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Under the scorching heat, a pregnant woman is making a 5 hour journey by foot to the hospital to give birth. The woman goes into labor while she is still making her way to the hospital, and gives birth on the road without anyone to help her. This is a story from a health center officer in a sub-district only 20km away from Lusaka, the capital of Zambia. AAR Japan reports the current situation and its activities in Chisankane community.
One health center for 10,000 people
The spread of AIDS is serious in Zambia. AIDS was believed to have been a fatal disease before, but nowadays antiretroviral (ARV) medicine is available, which can control the development and aggravation of the symptoms provided that the medicine is taken religiously everyday. However, many HIV-positive people and AIDS patients discontinue taking ARV medicine for if they are unwilling to disclose their status to their neighbors, or they wait before going to hospital with the false understanding that they are still healthy.
AAR has been making comprehensive efforts to prevent HIV/AIDS infection since 2000 in Zambia by spreading proper knowledge, supporting children whose parents died of AIDS to go to school and providing care for HIV/AIDS patients. AAR reports about the ART (antiretroviral therapy) support, which we implement in the suburb of the capital city of Lusaka.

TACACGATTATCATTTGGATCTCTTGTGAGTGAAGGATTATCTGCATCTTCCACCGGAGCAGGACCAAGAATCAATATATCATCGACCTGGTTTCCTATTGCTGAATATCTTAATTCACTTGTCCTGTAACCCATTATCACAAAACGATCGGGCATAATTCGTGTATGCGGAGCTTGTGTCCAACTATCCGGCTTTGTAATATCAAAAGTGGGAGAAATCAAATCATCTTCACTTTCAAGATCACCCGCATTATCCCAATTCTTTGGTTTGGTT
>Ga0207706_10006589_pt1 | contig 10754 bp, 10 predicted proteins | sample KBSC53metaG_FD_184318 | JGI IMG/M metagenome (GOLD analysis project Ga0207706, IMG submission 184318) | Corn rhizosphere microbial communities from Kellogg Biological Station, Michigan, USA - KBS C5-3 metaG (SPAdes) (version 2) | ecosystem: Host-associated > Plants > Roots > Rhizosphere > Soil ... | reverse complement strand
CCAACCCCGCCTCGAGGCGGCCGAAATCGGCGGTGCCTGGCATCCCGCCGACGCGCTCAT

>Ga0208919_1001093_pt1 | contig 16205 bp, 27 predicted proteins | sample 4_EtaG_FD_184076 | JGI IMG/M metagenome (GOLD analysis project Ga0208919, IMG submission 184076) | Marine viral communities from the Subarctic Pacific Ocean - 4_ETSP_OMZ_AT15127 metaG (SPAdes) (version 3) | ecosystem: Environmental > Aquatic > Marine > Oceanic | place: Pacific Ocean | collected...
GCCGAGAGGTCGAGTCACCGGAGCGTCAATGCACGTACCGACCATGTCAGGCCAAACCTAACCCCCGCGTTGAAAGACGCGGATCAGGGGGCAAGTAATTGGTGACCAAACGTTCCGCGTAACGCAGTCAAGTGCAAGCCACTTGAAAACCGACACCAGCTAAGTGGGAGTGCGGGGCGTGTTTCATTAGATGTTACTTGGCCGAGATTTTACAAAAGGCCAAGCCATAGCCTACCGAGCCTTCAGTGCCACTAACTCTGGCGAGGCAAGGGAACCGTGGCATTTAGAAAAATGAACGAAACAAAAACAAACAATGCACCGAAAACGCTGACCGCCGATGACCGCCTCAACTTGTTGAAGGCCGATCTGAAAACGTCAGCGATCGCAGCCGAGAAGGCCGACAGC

We wish more patients could live longer
Life Expectancy of 46 Years - 690,000 Orphans Estimated to Have Lost Their Parents
Southern Province in Zambia was one of the hardest-hit areas by the drought that had affected Southern Africa for two consecutive years. Millions of farmers in the area faced severe food shortage. Many of them had no choice but to sell or consume the grain seeds indispensable for the next farming season. To recover agricultural production for long-term food security, AAR JAPAN provided drought-resistant grain seeds, bean seeds and fertilizer to six thousand households in Southern Province in Zambia.